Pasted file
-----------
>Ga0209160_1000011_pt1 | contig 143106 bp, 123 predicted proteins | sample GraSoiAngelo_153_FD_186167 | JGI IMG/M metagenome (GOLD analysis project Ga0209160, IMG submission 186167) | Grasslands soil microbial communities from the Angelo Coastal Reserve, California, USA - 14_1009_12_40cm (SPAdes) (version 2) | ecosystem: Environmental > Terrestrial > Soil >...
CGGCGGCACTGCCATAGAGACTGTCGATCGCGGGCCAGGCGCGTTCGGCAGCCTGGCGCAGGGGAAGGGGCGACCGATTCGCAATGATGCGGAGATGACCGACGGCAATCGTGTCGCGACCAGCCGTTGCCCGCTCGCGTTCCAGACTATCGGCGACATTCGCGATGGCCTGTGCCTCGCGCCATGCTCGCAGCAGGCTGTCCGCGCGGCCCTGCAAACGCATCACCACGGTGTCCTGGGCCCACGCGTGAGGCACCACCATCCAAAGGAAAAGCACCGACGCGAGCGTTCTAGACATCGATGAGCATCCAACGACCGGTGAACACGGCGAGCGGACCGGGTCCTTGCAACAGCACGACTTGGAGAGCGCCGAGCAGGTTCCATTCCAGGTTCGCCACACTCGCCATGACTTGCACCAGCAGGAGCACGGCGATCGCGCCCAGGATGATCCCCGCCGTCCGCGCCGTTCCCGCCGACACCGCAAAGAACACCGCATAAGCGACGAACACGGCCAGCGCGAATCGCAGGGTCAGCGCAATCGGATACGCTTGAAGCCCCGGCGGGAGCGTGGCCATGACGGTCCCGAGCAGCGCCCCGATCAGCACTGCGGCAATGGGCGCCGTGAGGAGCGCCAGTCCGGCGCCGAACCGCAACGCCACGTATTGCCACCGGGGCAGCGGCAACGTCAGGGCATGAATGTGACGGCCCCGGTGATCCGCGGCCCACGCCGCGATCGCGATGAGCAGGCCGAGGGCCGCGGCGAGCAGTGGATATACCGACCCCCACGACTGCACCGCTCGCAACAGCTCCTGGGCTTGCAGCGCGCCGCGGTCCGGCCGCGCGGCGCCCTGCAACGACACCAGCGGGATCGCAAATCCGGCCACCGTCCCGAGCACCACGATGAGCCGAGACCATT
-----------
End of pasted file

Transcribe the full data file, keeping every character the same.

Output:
>Ga0209160_1000011_pt1 | contig 143106 bp, 123 predicted proteins | sample GraSoiAngelo_153_FD_186167 | JGI IMG/M metagenome (GOLD analysis project Ga0209160, IMG submission 186167) | Grasslands soil microbial communities from the Angelo Coastal Reserve, California, USA - 14_1009_12_40cm (SPAdes) (version 2) | ecosystem: Environmental > Terrestrial > Soil >...
CGGCGGCACTGCCATAGAGACTGTCGATCGCGGGCCAGGCGCGTTCGGCAGCCTGGCGCAGGGGAAGGGGCGACCGATTCGCAATGATGCGGAGATGACCGACGGCAATCGTGTCGCGACCAGCCGTTGCCCGCTCGCGTTCCAGACTATCGGCGACATTCGCGATGGCCTGTGCCTCGCGCCATGCTCGCAGCAGGCTGTCCGCGCGGCCCTGCAAACGCATCACCACGGTGTCCTGGGCCCACGCGTGAGGCACCACCATCCAAAGGAAAAGCACCGACGCGAGCGTTCTAGACATCGATGAGCATCCAACGACCGGTGAACACGGCGAGCGGACCGGGTCCTTGCAACAGCACGACTTGGAGAGCGCCGAGCAGGTTCCATTCCAGGTTCGCCACACTCGCCATGACTTGCACCAGCAGGAGCACGGCGATCGCGCCCAGGATGATCCCCGCCGTCCGCGCCGTTCCCGCCGACACCGCAAAGAACACCGCATAAGCGACGAACACGGCCAGCGCGAATCGCAGGGTCAGCGCAATCGGATACGCTTGAAGCCCCGGCGGGAGCGTGGCCATGACGGTCCCGAGCAGCGCCCCGATCAGCACTGCGGCAATGGGCGCCGTGAGGAGCGCCAGTCCGGCGCCGAACCGCAACGCCACGTATTGCCACCGGGGCAGCGGCAACGTCAGGGCATGAATGTGACGGCCCCGGTGATCCGCGGCCCACGCCGCGATCGCGATGAGCAGGCCGAGGGCCGCGGCGAGCAGTGGATATACCGACCCCCACGACTGCACCGCTCGCAACAGCTCCTGGGCTTGCAGCGCGCCGCGGTCCGGCCGCGCGGCGCCCTGCAACGACACCAGCGGGATCGCAAATCCGGCCACCGTCCCGAGCACCACGATGAGCCGAGACCATT